Seven former Pittsburgh Pirates players have been born on this date, including the man that helped name the Pirates.
Louis Bierbauer, second baseman for the Pirates from 1891 until 1896. The abbreviated version of old story goes that after the Player’s League folded in 1890, Pittsburgh “pirated” players from other teams that didn’t put those players on the reserve list. The Player’s League was around one season and most players returned to their 1889 teams because they were reserved. Pittsburgh signed Bierbauer (and others), and then a few of the other opposing teams referred to them as the Pirates. An odd twist on the story is that they never went by that team name in 1891 or even within the next few years. The local papers still often referred to them as the Alleghenys, which was the accepted name before then. Others called them “Allies”, the “Hanlons” for manager Ned Hanlon, or just the “Pittsburgs”. Back then the town didn’t have an H at the end. The “Pirates” name, when seen, was almost always from a game recap sent from the road by a writer from a different city, and many of those references didn’t have the Pirates name capitalized.
When manager Bill McGunnigle took over the team in late July of 1891, he ran practice with a whistle and the local newspapers took to calling the team the “Pets”, which stuck through the end of the season. During the 1893 season, the team started going by the name “Braves”, which stuck into early 1895. The nickname Pirates wasn’t used by the team until the 1895 season. Even then it wasn’t fully embraced, as manager Bill Watkins changed the team name (and team colors) for the 1898 season to the Patriots because he didn’t like the Pirates name. The actual name of the team didn’t include the word Pirates for the longest time. The official name starting in 1891 was the Pittsburgh Athletic Company, and technically, the 1891 team was actually a brand new club, different from the 1882-90 version (I’ll cover that more one day). Having said all that, it’s easier to just say they started using the name Pirates in 1891 because that’s the earliest reference to it. The owner J. Palmer O’Neil referred to himself a few times as the “Pirate King” after a character in the play at the time, helping the name stay alive long enough that the club eventually embraced it.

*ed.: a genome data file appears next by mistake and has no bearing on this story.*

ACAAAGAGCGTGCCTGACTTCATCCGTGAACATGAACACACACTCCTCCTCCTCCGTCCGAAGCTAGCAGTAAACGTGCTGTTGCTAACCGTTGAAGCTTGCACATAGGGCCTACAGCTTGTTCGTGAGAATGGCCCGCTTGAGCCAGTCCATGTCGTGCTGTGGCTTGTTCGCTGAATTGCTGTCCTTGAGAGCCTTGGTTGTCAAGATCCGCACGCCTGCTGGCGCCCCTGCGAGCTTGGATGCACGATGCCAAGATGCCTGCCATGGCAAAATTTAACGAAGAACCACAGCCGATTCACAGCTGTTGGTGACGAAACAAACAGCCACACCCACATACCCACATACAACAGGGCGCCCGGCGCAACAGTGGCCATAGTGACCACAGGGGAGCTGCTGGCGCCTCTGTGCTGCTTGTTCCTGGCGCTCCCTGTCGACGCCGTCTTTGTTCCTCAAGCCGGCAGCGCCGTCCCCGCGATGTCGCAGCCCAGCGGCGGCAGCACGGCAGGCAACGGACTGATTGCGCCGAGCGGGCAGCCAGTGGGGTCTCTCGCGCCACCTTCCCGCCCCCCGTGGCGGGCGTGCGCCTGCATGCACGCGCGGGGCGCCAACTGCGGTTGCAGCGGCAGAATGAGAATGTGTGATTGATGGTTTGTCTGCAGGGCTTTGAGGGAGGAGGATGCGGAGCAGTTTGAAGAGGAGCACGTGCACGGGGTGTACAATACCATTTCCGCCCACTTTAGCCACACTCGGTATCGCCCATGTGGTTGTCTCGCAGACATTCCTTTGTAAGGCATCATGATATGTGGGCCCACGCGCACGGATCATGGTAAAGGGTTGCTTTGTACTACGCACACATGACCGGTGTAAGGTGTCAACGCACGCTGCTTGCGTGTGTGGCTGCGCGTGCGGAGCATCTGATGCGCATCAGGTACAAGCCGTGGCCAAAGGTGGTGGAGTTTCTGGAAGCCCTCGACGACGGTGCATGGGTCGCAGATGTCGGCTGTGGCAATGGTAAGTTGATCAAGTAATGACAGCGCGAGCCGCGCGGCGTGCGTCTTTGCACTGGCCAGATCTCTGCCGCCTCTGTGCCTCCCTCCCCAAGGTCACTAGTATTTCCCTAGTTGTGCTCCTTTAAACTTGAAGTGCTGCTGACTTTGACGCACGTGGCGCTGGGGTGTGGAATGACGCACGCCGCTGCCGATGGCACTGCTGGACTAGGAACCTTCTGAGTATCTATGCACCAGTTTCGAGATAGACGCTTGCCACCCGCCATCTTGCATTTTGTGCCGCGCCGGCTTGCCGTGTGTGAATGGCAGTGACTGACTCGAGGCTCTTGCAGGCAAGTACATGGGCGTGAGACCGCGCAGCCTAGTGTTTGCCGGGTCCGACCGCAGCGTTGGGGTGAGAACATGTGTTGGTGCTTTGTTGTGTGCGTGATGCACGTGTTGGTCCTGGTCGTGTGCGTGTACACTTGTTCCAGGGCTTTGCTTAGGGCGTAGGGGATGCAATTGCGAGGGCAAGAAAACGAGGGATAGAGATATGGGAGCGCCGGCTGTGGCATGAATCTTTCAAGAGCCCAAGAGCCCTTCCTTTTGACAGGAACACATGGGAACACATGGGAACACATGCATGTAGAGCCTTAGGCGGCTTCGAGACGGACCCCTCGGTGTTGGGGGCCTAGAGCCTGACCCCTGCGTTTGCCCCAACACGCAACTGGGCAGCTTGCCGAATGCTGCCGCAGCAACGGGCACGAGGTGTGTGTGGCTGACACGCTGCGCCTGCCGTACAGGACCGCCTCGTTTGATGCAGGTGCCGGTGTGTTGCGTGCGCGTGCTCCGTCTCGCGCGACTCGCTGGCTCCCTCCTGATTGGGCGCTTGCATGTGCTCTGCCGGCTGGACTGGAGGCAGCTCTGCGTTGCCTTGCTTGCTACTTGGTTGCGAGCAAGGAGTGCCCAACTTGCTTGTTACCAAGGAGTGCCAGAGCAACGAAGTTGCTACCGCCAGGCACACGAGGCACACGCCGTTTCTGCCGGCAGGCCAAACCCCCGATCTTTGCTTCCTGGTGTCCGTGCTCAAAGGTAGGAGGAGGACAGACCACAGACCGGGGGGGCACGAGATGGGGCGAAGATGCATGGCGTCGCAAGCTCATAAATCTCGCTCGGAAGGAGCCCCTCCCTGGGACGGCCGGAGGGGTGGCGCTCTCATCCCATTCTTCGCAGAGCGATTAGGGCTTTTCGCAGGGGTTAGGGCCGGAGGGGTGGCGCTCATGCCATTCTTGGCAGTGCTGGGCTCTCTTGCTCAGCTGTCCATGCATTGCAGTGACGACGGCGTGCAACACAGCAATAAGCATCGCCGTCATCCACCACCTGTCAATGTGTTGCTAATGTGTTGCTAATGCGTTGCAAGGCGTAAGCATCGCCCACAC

Back to Bierbauer the player, who was a star second baseman at the time that he was signed by Pittsburgh. He debuted in pro ball in 1885, playing for three different minor league teams at 19 years old. By 1886, he was the everyday second baseman of the Philadelphia Athletics of the American Association. As a rookie that season, he hit .226 with 47 RBIs, 56 runs scored and 19 stolen bases in 137 games. In 1887, he improved to .272, with 27 extra-base hits, 82 RBIs, 74 runs scored and a career high 40 steals in 126 games. The next year saw him bat .267 with 20 doubles, nine triples, 80 RBIs and 83 runs scored in 134 games. In his final season with the Athletics, Bierbauer hit .304 with 27 doubles, seven triples, seven homers, 80 runs scored and 105 RBIs. When the Player’s League formed, he jumped to the Brooklyn Ward’s Wonders, named after player/manager John Ward, which shows you that the previously mentioned “Hanlons” name for the Pirates in 1891 wasn’t that odd for the time. Bierbauer excelled in the new league, hitting a career best .306 in 133 games, with 99 RBIs, while setting career highs with 31 doubles, 128 runs scored and 40 walks. He also led all second baseman in double plays and assists.
Bierbauer had an awful first year back in the National League in 1891 (-0.4 WAR), then rebounded to have a decent career with the Pirates, that fell short of expectations when they signed him. He hit just .206 that first season, a drop of 100 points from the previous year. His .514 OPS was easily the lowest full-season OPS during his career, but his defense was above average that season. In 1892, he hit .236 with 37 extra-base hits, 65 RBIs and 81 runs scored. He finished second in the league in fielding percentage for second basemen. In 1893, Bierbauer batted .284 with 34 extra-base hits, 94 RBIs and 84 runs scored in 128 games. Offense was up around baseball that year due to the new rules for pitchers and increased distance from the pitching rubber to home plate, but the major increase happened in 1894, which was one of the best years for offense in baseball history. Bierbauer hit .303 that year with 36 extra-base hits, 87 runs scored and a career best 109 RBIs in 131 games. On its own, that looks like a big season at the plate, but his .744 OPS was sixth on the Pirates, who were not one of the top three hitting teams in the league.